RASHAN CHARLES

August 10, 2020

In the early hours of the 22nd of July, the young father-of-one was followed into a convenience store in east London by an officer who suspected him of drug possession.

Once inside the shop, Rashan put a package in his mouth, which would later be found to contain a mix of caffeine and paracetamol.

The officer following Rashan body-slammed him and searched his mouth while on top of him. The shop’s CCTV footage shows Rashan thrashing his limbs around. Interpreting his reaction as resisting arrest, the officer asked a member of the public to help him handcuff Rashan, who already appears to be unresponsive by that point. After he realised Rashan was unconscious, the officer didn’t bother to call an ambulance for the young man, instead choosing to call for back-up instead.

Commenting on the CCTV and the official Metropolitan Police statement on events concerning the force’s fatale engagement with his great nephew, Rod Charles said,

“They fail to mention that a police officer at the scene heavily restrained Rashan, with help from a second man. Instead they direct attention towards Rashan’s own actions.

He was “trying to swallow an object”. This implies a deliberate and reckless act. Without explicitly saying so, it suggests Rashan is a drug dealer. According to this framing, the police officer is the rescuer who “intervenes” to prevent Rashan harming himself, but sadly fails.

We see on the CCTV footage that Rashan was upright, standing unaided, showed no signs of being unwell or physically distressed until after he was thrown to the ground and held down by police officer BX47. (We must refer to the police officer as BX47 because the police applied for an anonymity order and the coroner granted that request.)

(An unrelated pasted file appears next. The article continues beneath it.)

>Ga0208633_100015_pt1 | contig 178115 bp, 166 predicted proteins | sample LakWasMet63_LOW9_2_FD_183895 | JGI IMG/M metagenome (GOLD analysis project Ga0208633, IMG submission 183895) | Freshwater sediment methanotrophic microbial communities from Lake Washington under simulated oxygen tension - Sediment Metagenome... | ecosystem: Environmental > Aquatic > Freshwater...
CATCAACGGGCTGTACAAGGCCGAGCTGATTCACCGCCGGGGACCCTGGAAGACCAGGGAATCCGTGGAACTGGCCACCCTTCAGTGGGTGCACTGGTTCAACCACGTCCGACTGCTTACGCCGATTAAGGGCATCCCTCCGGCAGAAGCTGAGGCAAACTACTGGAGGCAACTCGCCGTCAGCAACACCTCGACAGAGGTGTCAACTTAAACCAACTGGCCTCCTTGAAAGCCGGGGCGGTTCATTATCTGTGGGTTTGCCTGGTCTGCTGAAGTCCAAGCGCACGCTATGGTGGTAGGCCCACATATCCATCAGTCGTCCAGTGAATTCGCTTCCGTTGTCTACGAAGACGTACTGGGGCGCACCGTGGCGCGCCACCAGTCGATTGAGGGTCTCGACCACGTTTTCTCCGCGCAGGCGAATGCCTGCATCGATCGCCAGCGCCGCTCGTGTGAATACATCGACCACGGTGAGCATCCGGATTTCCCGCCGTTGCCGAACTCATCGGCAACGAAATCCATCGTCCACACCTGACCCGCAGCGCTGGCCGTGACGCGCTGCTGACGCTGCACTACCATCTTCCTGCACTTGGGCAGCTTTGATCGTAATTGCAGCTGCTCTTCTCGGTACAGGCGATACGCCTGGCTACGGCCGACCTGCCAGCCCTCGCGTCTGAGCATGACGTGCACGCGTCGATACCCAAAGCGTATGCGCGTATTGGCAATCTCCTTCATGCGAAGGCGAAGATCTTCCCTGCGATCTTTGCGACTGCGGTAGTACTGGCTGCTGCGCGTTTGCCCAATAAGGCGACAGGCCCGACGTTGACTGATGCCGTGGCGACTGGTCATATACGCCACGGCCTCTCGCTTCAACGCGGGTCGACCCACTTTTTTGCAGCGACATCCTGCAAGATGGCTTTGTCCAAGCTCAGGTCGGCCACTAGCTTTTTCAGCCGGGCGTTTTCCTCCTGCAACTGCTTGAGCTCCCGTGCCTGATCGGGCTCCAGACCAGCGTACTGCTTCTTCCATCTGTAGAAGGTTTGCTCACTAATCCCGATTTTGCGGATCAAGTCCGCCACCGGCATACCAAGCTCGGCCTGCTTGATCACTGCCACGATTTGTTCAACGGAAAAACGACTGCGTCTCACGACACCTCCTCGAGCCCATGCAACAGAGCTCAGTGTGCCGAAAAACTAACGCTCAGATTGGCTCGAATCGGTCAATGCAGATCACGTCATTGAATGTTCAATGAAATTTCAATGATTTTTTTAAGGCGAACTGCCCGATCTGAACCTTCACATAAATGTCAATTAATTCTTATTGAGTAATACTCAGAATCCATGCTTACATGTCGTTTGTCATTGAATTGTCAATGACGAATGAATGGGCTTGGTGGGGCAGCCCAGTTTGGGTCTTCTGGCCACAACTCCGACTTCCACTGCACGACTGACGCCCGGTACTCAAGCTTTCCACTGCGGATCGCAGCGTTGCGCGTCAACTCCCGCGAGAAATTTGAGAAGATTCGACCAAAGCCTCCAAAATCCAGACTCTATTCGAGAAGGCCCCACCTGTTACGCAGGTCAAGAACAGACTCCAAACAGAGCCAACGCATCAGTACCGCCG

After throwing Rashan to the ground, BX47 attempted a mouth search.

Far from helping, the officer’s attempts to forcibly search Rashan’s mouth were dangerous and unapproved and put him at risk of choking.

Searching a suspect’s mouth requires more than one police officer. Where someone is thought to have swallowed an object, the guidance for officers is clear: consider the subject vulnerable and obtain medical treatment without delay.

This guidance is from the College of Policing Authorised Professional Practice manual ‘Response, arrest and detention’, first published in October 2013, updated in April 2017: “A person suspected of swallowing drugs should be treated as a vulnerable person. Incidents should be treated as a medical emergency.”

BX47 did not treat Rashan as a vulnerable person. Instead the officer persisted in neck and throat holds, moves likely to restrict air and blood flow. And he allowed a man described by police as just a bystander, a member of the public, to assist. He allowed this man to get astride Rashan and pin him down.

Rashan’s signs of distress go unseen or ignored, the restraint is intensified. When police officer BX47 and the “bystander” handcuff Rashan, he is limp, perhaps unconscious.

While unresponsive, he is subjected to further prolonged restraint, ceasing only after a police medic arrives on the scene.”

We cannot imagine how painful it must have been for Rashan’s uncle to have to watch the CCTV repeatedly in order to analyse and comment on it so impartially.

“Rashan was 20 years old, a beloved son, brother, cousin, friend,” said his great uncle, Rod Charles, a former police chief inspector.

In 2018, a jury returned the verdict that Rashan’s death was accidental and that the officer’s restraint technique was appropriate.

Further, the jury found that although the officer failed to follow protocol and call an ambulance first, his actions did not amount to misconduct.

Rashan’s great uncle Rod disputed the verdict, claiming the jury was heavily influenced by the coroner called to testify in the case, who had deep ties with the London police. The Independent Office for Police Conduct (IOPC) also conducted a separate investigation, which Rashan’s family described as “flawed” from the outset. The IOPC concluded that the officer’s restraining technique was uncommon but did not contribute to Rashan’s death. In a further blow to the family and to justice, the Crown Prosecution Service decided to take no further action.

“The absence of admission of any responsibility does not stall community relations by weeks or years, but sets it back generations,” the family commented in a statement. “Our work to receive answers continues.”

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